THANKSGIVING DAY PROdAMATION
MADE BY PRESIDENT WILSON
Washington, D. C President Wil
bod Saturday formally, by proclama
tion, designated Thursday, November
30, as Thanksgiving Day. Here fol
lows the President's proclamation :
' 'It has long been the custom of our
people to turn in the fruitful autumn
of the year in praise and thanksgiving
to Almighty God for his many bless
ings and mercies to us and to the Na
tion. "The year that has elapsed since we
last observed our day of thanksgiving
has been rich in blessings to us as a
people, but the whole face of the
world has been darkened by war. In
the midst of our peace and happiness,
our thoughts dwell with painful dis
quiet upon the struggles and sufferings
of the nations at war and of the peo
ples upon whom war has brought dis
aster without choice or possibility of
escape on their part. We cannot think
of our happinesB without thinking of
their pitiful distress.
New Austrian Envoy.
Count de Tarnow-Tarnowski, who
was secretary of the Austrian embassy
at Washington from 1899 to 1901, has
been appointed ambassador in place of
Dr. Dumba, recalled at the instance of
this government. He has been accept
ed by the American government. The
Count is a Pole, his home being in
"Now, therefore, I, Woodrow Wil
son, President of the United States of
America, do appoint Thursday, the
30th day of November, as a day of Na
tional thanksgiving and prayer and
urge and advine the people to resort to
their several places of worship on
that day to render thanks to Almighty
God for the blessings of peace and un
broken prosperity which he has be
stowed upon our beloved country in
Buch unstinted measure.
"And I also urge and suggest our
duty, in this, our day of peace and
abundance, to think in deep sympathy
of the stricken peoples of the world,
upon whom the curse and terror of war
has so pitilessly fallen and to contrib
ute out of our abundant means to the
relief of their sufferings.
"Our people could in no better way
show their real attitude towards the
preBent struggle of the nations than by
contributing out of their abundance to
the relief of the suffering which war
haB brought in its train.
"In witness whereof, I have here
unto set my hand and caused the seal
of the United States to be affixed.
"Done at the City of Washington
this 17th day of November, in the year
of Our Lord, 1916, and of the Indepen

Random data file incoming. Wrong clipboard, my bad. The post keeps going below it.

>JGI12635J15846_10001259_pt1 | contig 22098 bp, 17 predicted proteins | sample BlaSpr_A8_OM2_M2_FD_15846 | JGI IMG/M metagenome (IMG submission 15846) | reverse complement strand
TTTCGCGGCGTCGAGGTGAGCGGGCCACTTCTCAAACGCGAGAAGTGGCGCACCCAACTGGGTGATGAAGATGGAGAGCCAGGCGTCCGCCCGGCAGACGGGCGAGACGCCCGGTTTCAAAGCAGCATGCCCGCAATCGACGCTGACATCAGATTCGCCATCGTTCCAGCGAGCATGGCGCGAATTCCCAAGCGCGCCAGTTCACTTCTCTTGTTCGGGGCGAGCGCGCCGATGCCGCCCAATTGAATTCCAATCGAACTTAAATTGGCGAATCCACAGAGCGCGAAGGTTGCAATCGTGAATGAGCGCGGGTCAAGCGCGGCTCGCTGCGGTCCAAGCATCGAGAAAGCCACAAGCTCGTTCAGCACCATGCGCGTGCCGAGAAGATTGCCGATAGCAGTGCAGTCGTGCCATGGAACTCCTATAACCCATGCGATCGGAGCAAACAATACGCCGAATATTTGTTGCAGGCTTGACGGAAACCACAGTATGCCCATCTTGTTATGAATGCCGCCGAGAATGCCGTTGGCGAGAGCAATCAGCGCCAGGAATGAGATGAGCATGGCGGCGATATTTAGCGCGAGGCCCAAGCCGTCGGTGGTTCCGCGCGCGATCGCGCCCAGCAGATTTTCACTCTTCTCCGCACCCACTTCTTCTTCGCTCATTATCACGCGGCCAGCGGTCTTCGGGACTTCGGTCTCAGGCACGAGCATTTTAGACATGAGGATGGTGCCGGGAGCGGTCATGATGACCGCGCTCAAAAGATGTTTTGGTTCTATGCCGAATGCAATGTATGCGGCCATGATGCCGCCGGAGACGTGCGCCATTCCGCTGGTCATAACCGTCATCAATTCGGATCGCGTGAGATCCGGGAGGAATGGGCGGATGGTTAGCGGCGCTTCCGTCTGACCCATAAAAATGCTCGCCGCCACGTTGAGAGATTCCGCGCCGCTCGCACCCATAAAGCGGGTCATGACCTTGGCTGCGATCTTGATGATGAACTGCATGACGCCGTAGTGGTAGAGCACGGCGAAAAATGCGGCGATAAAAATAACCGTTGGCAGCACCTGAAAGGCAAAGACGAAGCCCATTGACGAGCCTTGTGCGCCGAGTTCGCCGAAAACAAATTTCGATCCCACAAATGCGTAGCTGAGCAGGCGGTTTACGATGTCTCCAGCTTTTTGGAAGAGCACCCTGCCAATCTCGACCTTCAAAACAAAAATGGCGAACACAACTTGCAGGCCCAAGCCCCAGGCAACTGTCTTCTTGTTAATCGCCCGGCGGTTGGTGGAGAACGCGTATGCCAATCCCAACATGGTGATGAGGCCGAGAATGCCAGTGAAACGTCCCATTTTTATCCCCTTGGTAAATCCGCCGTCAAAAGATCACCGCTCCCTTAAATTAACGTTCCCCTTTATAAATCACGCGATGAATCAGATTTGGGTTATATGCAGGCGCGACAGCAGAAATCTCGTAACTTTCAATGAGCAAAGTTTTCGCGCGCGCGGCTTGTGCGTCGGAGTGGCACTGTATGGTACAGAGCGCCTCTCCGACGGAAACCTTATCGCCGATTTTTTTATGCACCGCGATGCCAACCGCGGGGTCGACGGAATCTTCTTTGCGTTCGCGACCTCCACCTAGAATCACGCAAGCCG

dence of the United States the 141st.
"By the President,"
"Secretary of State."
Doctor Killed for Being American;
Gen. Rrevino Leaves Chihuahua City
St. Louis The State department, in
a telegram sent to Representative
Dyer Saturday, confirmed the killing
of Dr. H. C. FiBher, a former St,
Louisan, at Santa Rosalia, Mexico,
November 2, by Villa bandits.
Information received in private ad
vices by William Fisher, a brother, is
that the bandits demanded and re
ceived $2000 on a promise to spare Dr.
Fisher's life, and afterward killed him
"because he was an American."
El Paso, Tex. An official statement
from Chihuahua City readied the bor
der Saturday conveying General Trev
ino's announcement he was himself
taking the field against Villa, and the
vanguard of his troops had gone to
Santa Rosalia, which is to be the base
of operations. General Gonzales Cuel
lar will take charge In the Chihuahua
capital, it was announced.
General Trevenio's announcement
caused much surpise and considerable
alarm here among Americans and
Mexicans who have interests in Chi
Tong War Fearad at Salem.
Salem, Or. Fear that the hold-up
and robbery early Saturday of Wong
Ling, a local Chinese merchant, by two
masked Chinese, may precipitate a
tong war here, led the police to take
precaution against trouble in the Ori
ental quarter. Wong Ling was forced
to open his safe by the masked Chinese
who were armed with revolvers. They
took $500 and after tying their victim
to his bed and gagging him, disap
peared. An hour later he loosened the
gag and summoned help. The police
arrested Wong Sing and Ching Ding.
British Airmen in Raid.
London A successful raid was made
on Ostend and Zeebrugge Saturday by
British naval aeroplanes and seaplanes,
ays an admiralty announcement
Many bombs were dropped with good
results on docks and shipping.
Woman Is Constable.
Seattle, Wash. The election of
Edna Nashland as constable at Wood-
inville, a small town 25 miles north
east of here, became known Saturday,
when the returns from that precinct
were received by the county auditor,
raw f Waw-R'-pi
I' ' 1
International Issues Become Acute and
New Policies Are Necessary.
SUBMARINE ISSUE IS FOREMOST
All But Most Important of Domestic
Affairs to Take Background
Trade Blockade Looms.
Washington, D. C. A portentous
and complicated international situation
now faces President Wilson and for
the next few weeks will engage his at
tention and that of has advisers to the
exclusion of all but the most urgent of
From now on the President expects
to deal with all foreign questions with
out embarrassment. While it is not
evident there will not be any funda